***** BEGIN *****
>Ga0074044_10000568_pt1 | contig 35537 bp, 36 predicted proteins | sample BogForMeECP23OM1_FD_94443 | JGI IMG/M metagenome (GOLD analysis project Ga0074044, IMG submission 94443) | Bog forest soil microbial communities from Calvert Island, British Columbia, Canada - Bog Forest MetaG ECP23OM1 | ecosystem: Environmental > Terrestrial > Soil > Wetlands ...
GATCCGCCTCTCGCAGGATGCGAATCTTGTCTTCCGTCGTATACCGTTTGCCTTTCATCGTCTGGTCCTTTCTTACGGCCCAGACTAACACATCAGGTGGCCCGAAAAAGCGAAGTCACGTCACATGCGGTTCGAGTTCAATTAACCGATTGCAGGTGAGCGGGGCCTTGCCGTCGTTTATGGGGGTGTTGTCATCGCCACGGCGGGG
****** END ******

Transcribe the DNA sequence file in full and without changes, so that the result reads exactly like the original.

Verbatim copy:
>Ga0074044_10000568_pt1 | contig 35537 bp, 36 predicted proteins | sample BogForMeECP23OM1_FD_94443 | JGI IMG/M metagenome (GOLD analysis project Ga0074044, IMG submission 94443) | Bog forest soil microbial communities from Calvert Island, British Columbia, Canada - Bog Forest MetaG ECP23OM1 | ecosystem: Environmental > Terrestrial > Soil > Wetlands ...
GATCCGCCTCTCGCAGGATGCGAATCTTGTCTTCCGTCGTATACCGTTTGCCTTTCATCGTCTGGTCCTTTCTTACGGCCCAGACTAACACATCAGGTGGCCCGAAAAAGCGAAGTCACGTCACATGCGGTTCGAGTTCAATTAACCGATTGCAGGTGAGCGGGGCCTTGCCGTCGTTTATGGGGGTGTTGTCATCGCCACGGCGGGG